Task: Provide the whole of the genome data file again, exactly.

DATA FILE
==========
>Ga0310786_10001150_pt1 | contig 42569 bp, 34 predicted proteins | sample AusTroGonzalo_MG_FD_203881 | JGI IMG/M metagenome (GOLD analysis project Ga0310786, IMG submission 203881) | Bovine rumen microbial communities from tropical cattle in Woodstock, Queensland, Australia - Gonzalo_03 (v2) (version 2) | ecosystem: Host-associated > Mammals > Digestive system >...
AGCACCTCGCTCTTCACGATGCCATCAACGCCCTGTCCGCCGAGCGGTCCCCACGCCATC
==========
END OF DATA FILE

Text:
>Ga0310786_10001150_pt1 | contig 42569 bp, 34 predicted proteins | sample AusTroGonzalo_MG_FD_203881 | JGI IMG/M metagenome (GOLD analysis project Ga0310786, IMG submission 203881) | Bovine rumen microbial communities from tropical cattle in Woodstock, Queensland, Australia - Gonzalo_03 (v2) (version 2) | ecosystem: Host-associated > Mammals > Digestive system >...
AGCACCTCGCTCTTCACGATGCCATCAACGCCCTGTCCGCCGAGCGGTCCCCACGCCATC